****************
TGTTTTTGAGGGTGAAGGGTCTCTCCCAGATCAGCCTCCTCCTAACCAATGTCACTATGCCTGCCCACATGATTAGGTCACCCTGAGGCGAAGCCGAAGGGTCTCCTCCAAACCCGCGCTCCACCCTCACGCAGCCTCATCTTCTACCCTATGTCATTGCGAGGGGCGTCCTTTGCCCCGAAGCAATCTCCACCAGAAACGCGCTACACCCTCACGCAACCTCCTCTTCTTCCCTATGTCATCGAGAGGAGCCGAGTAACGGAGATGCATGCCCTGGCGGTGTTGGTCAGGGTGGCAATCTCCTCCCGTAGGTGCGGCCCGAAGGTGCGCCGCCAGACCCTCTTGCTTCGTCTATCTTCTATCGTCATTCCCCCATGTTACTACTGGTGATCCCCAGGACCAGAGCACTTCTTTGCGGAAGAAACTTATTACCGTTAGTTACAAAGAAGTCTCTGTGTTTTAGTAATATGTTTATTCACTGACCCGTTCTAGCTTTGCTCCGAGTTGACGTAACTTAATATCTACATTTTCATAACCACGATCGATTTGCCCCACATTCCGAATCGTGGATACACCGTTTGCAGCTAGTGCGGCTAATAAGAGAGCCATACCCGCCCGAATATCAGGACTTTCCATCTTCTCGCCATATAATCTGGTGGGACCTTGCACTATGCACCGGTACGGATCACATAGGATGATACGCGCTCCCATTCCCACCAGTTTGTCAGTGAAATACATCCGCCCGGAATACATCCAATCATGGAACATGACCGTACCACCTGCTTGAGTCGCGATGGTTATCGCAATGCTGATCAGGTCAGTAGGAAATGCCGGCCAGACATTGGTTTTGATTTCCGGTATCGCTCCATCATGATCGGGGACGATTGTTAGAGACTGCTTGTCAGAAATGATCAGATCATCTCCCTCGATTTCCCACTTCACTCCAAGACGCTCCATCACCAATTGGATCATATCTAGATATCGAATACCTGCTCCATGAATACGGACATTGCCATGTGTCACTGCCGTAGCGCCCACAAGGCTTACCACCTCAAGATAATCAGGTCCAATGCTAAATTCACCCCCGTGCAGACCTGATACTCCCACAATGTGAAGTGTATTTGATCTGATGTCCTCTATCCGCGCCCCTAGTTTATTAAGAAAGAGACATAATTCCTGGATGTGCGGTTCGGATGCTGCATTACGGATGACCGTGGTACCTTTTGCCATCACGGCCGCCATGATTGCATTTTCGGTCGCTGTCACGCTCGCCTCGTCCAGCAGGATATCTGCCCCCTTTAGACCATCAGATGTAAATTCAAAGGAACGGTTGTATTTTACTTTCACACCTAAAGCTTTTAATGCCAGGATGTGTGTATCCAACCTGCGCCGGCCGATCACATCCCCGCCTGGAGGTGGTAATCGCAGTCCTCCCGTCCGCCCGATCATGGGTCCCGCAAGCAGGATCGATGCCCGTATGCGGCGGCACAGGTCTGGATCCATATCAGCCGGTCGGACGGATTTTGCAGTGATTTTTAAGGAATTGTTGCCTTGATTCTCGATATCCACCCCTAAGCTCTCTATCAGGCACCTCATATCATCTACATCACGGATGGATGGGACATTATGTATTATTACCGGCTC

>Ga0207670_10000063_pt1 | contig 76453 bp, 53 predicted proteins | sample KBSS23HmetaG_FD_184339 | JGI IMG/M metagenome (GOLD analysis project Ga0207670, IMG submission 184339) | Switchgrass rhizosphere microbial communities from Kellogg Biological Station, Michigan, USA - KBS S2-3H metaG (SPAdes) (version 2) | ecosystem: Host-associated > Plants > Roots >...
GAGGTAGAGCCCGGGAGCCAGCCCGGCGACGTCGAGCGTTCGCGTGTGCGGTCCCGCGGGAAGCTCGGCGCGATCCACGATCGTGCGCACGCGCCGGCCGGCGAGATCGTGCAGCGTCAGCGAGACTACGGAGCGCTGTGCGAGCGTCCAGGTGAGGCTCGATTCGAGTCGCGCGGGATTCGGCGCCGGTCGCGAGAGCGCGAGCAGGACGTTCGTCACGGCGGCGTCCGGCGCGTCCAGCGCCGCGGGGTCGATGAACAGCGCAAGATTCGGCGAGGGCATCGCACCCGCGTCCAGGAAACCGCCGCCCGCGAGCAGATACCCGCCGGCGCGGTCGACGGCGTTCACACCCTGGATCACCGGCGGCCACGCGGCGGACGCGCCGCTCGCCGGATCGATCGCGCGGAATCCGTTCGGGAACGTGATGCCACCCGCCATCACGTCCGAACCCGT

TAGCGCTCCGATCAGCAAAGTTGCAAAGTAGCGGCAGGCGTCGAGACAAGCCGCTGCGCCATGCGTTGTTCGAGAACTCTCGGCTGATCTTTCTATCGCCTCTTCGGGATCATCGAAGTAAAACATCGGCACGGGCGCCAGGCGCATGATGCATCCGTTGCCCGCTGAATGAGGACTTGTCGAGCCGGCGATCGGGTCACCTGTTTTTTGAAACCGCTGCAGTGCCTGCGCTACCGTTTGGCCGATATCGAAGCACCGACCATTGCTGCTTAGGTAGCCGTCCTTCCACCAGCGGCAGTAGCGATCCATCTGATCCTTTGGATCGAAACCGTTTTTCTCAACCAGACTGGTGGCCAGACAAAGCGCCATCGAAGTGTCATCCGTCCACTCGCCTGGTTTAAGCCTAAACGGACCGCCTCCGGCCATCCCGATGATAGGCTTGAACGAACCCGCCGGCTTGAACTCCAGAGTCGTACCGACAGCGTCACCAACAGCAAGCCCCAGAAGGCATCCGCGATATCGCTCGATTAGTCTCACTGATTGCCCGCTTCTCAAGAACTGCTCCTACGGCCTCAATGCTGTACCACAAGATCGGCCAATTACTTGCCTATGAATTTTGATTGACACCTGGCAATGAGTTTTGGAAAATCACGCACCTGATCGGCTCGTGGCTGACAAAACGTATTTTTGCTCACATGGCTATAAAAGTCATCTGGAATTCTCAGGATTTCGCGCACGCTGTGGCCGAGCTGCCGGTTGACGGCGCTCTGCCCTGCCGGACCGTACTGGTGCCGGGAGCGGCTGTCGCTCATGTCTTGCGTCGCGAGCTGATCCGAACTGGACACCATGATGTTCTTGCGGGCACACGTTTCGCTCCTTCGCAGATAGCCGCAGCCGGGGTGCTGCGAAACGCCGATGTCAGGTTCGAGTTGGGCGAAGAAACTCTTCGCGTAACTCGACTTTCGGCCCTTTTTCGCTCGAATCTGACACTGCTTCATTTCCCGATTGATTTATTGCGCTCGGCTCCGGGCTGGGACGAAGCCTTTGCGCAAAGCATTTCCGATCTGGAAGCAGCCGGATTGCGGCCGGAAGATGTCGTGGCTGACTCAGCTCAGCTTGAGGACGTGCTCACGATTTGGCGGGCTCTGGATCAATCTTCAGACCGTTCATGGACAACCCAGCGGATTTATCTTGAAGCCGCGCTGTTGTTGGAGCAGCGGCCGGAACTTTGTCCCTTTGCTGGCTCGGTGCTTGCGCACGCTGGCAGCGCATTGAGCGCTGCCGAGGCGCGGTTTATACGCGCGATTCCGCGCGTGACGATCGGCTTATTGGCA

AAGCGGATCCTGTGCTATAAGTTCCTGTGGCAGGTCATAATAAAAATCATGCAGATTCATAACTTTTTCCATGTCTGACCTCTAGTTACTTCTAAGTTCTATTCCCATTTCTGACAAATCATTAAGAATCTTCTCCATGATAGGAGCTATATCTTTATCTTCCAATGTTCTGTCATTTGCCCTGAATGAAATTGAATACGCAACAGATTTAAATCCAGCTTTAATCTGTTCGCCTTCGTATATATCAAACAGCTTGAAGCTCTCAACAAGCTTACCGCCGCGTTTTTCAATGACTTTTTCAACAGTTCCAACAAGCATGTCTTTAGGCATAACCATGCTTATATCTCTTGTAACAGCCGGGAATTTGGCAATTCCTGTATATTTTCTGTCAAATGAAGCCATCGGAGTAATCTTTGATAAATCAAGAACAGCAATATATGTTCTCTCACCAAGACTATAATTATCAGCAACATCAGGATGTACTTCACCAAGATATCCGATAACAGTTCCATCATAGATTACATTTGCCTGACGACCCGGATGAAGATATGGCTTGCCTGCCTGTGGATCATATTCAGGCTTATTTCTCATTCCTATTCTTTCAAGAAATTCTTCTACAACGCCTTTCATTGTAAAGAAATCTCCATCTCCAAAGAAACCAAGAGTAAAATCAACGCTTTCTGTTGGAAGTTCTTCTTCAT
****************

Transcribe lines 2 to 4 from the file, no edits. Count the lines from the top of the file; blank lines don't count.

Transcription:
>Ga0207670_10000063_pt1 | contig 76453 bp, 53 predicted proteins | sample KBSS23HmetaG_FD_184339 | JGI IMG/M metagenome (GOLD analysis project Ga0207670, IMG submission 184339) | Switchgrass rhizosphere microbial communities from Kellogg Biological Station, Michigan, USA - KBS S2-3H metaG (SPAdes) (version 2) | ecosystem: Host-associated > Plants > Roots >...
GAGGTAGAGCCCGGGAGCCAGCCCGGCGACGTCGAGCGTTCGCGTGTGCGGTCCCGCGGGAAGCTCGGCGCGATCCACGATCGTGCGCACGCGCCGGCCGGCGAGATCGTGCAGCGTCAGCGAGACTACGGAGCGCTGTGCGAGCGTCCAGGTGAGGCTCGATTCGAGTCGCGCGGGATTCGGCGCCGGTCGCGAGAGCGCGAGCAGGACGTTCGTCACGGCGGCGTCCGGCGCGTCCAGCGCCGCGGGGTCGATGAACAGCGCAAGATTCGGCGAGGGCATCGCACCCGCGTCCAGGAAACCGCCGCCCGCGAGCAGATACCCGCCGGCGCGGTCGACGGCGTTCACACCCTGGATCACCGGCGGCCACGCGGCGGACGCGCCGCTCGCCGGATCGATCGCGCGGAATCCGTTCGGGAACGTGATGCCACCCGCCATCACGTCCGAACCCGT

TAGCGCTCCGATCAGCAAAGTTGCAAAGTAGCGGCAGGCGTCGAGACAAGCCGCTGCGCCATGCGTTGTTCGAGAACTCTCGGCTGATCTTTCTATCGCCTCTTCGGGATCATCGAAGTAAAACATCGGCACGGGCGCCAGGCGCATGATGCATCCGTTGCCCGCTGAATGAGGACTTGTCGAGCCGGCGATCGGGTCACCTGTTTTTTGAAACCGCTGCAGTGCCTGCGCTACCGTTTGGCCGATATCGAAGCACCGACCATTGCTGCTTAGGTAGCCGTCCTTCCACCAGCGGCAGTAGCGATCCATCTGATCCTTTGGATCGAAACCGTTTTTCTCAACCAGACTGGTGGCCAGACAAAGCGCCATCGAAGTGTCATCCGTCCACTCGCCTGGTTTAAGCCTAAACGGACCGCCTCCGGCCATCCCGATGATAGGCTTGAACGAACCCGCCGGCTTGAACTCCAGAGTCGTACCGACAGCGTCACCAACAGCAAGCCCCAGAAGGCATCCGCGATATCGCTCGATTAGTCTCACTGATTGCCCGCTTCTCAAGAACTGCTCCTACGGCCTCAATGCTGTACCACAAGATCGGCCAATTACTTGCCTATGAATTTTGATTGACACCTGGCAATGAGTTTTGGAAAATCACGCACCTGATCGGCTCGTGGCTGACAAAACGTATTTTTGCTCACATGGCTATAAAAGTCATCTGGAATTCTCAGGATTTCGCGCACGCTGTGGCCGAGCTGCCGGTTGACGGCGCTCTGCCCTGCCGGACCGTACTGGTGCCGGGAGCGGCTGTCGCTCATGTCTTGCGTCGCGAGCTGATCCGAACTGGACACCATGATGTTCTTGCGGGCACACGTTTCGCTCCTTCGCAGATAGCCGCAGCCGGGGTGCTGCGAAACGCCGATGTCAGGTTCGAGTTGGGCGAAGAAACTCTTCGCGTAACTCGACTTTCGGCCCTTTTTCGCTCGAATCTGACACTGCTTCATTTCCCGATTGATTTATTGCGCTCGGCTCCGGGCTGGGACGAAGCCTTTGCGCAAAGCATTTCCGATCTGGAAGCAGCCGGATTGCGGCCGGAAGATGTCGTGGCTGACTCAGCTCAGCTTGAGGACGTGCTCACGATTTGGCGGGCTCTGGATCAATCTTCAGACCGTTCATGGACAACCCAGCGGATTTATCTTGAAGCCGCGCTGTTGTTGGAGCAGCGGCCGGAACTTTGTCCCTTTGCTGGCTCGGTGCTTGCGCACGCTGGCAGCGCATTGAGCGCTGCCGAGGCGCGGTTTATACGCGCGATTCCGCGCGTGACGATCGGCTTATTGGCA